This dark psychological thriller draws us slowly but surely into Maria's strange world. Tension mounts as she is buffeted by interactions with her abusive husband, demanding father, and ... See full summary »
Maria is a student at the university of Essen, Germany, living and working in a gray, unpleasant, and anonymous environment. While she has little problem finding someone for a one night ... See full summary »
Anna, 17 years old, is happy to throw her first big birthday party without her parents, but some of her guests are so stoned that they leave a big chaos and, even worse, destroy the ... See full summary »
Beautiful blonde translator Rebecca lives with her boyfriend, ski instructor Marco, in a small mountain villa owned by her friend, nurse Laura. Rene, a cinema projectionist, steals Marco's ... See full summary »
An exploration of how the actions of individual lives impact one another in the past, present and future, as one soul is shaped from a killer into a hero, and an act of kindness ripples across centuries to inspire a revolution.
A love story has come to its end. When a man steps into the room where his beloved one lives, she tells him to go and that she doesn't want to see him anymore. He realizes that this is ... See full summary »
This dark psychological thriller draws us slowly but surely into Maria's strange world. Tension mounts as she is buffeted by interactions with her abusive husband, demanding father, and meek paramour. This housewife, who initially appears outwardly unassuming and unremarkable, is shown to possess an inner landscape of the mind which is twisted and scarred. Techniques of German Expressionist cinema gradually give us insight into her psyche. Why does she write letter after letter to herself, stashing them in a living room cabinet? Secret after secret is gradually revealed, until the chilling and disturbing conclusion. Written by
Tad Dibbern <DIBBERN_D@a1.mscf.upenn.edu>
Tykwer's style and obsessions are obvious in Die Todliche Maria.
A good young woman in terrible trouble, a good man who tries to save her, her fixation with him, their ultimate union in death or dreamland. chance encounters, chance events that change everything, problems of self-identity; all of these and especially, the scene that is repeated in Run Lola Run and The Princess and the Warrior, and Heaven. In this scene, a person, usually the female lead, is seen from the camera's POV (in the middle of the street) crossing the street while a large vehicle looms behind her - will it hit her, or stop just in time? In RLR of course, the plot is reversed, with Lola giving her all to save Matti, but that scene is repeated several times, sometimes with Lola, sometimes with Matti, depending on what version of the run we are seeing. Sissi, in TPATW, is accidently hit by the huge truck, her life is saved by the man who caused the truck to swerve, he is able to save her life because it happens that he knows how to do emergency tracheotomies. Life is a series of accidents, apparently. Is he trying to make this cliche of film making new again - and then into a cliche again? Perhaps we have seen the end of it, though. In Heaven, Phillipa steps into the street on the way to her bombing mission and must jump back to avoid being hit by a small sportscar. It seems to be Tykwer's self-referential joke and a hint that even he has had enough of the image.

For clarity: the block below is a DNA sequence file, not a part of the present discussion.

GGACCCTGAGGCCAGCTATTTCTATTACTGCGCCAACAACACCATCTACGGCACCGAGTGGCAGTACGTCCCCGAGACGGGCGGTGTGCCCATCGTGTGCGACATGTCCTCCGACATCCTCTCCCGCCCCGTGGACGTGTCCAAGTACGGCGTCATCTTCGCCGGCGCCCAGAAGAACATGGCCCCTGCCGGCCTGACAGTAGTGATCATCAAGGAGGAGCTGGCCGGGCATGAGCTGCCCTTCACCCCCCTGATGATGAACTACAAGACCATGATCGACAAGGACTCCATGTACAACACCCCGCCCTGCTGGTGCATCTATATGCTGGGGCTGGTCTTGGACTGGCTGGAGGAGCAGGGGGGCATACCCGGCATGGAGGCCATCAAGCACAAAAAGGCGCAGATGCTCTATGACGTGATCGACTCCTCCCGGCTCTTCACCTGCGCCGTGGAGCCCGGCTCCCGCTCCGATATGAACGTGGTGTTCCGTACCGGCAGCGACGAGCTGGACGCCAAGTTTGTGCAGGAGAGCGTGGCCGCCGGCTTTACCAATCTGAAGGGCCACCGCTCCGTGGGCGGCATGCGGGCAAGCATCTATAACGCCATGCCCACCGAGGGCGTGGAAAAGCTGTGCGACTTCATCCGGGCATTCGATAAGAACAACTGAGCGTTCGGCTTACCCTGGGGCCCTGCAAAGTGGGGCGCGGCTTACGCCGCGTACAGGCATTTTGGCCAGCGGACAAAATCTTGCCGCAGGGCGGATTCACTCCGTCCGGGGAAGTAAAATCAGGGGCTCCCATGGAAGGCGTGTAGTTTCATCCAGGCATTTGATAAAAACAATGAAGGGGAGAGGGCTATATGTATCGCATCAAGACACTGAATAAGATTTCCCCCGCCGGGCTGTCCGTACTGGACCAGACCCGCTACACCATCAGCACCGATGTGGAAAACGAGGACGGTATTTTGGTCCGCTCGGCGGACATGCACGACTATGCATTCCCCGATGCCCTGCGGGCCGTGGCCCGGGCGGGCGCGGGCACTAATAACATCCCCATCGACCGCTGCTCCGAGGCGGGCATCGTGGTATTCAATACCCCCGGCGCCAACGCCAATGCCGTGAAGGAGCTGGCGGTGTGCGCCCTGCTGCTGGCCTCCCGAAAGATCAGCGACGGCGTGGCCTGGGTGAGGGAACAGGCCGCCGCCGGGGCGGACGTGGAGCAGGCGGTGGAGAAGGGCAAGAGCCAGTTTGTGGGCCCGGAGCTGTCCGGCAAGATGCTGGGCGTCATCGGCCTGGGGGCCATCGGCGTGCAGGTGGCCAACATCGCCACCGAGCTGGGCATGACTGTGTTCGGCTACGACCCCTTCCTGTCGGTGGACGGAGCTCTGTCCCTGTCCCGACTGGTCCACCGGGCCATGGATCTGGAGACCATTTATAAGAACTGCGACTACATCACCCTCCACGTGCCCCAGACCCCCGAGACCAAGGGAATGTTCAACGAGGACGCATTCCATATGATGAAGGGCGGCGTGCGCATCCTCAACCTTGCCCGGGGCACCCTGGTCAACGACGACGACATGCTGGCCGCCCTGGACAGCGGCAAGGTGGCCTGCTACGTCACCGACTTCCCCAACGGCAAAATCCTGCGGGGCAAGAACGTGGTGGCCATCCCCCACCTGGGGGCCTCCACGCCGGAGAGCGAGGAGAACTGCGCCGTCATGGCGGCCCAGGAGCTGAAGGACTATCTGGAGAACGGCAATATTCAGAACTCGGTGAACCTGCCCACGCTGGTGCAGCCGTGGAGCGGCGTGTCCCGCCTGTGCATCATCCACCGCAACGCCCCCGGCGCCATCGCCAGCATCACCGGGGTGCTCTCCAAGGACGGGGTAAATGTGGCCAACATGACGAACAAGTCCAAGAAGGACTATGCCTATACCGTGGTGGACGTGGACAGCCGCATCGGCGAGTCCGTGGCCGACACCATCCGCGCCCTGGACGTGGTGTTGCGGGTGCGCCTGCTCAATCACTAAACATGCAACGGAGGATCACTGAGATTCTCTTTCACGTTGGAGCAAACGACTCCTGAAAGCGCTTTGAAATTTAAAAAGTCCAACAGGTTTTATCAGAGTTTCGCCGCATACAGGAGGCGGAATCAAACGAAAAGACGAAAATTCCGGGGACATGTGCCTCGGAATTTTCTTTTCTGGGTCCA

In Deadly Maria, the Nice Man Next Door (whose name I forget) is too late to save Maria. Happy chances have passed her by, only the first unhappy chance, of being her father's daughter, has formed her life. Even the bus that almost hits her as she crosses the street stops just in time, might just as well have knocked her down - a happy break, however, for the driver. The NMND may still save her, but what are the odds?
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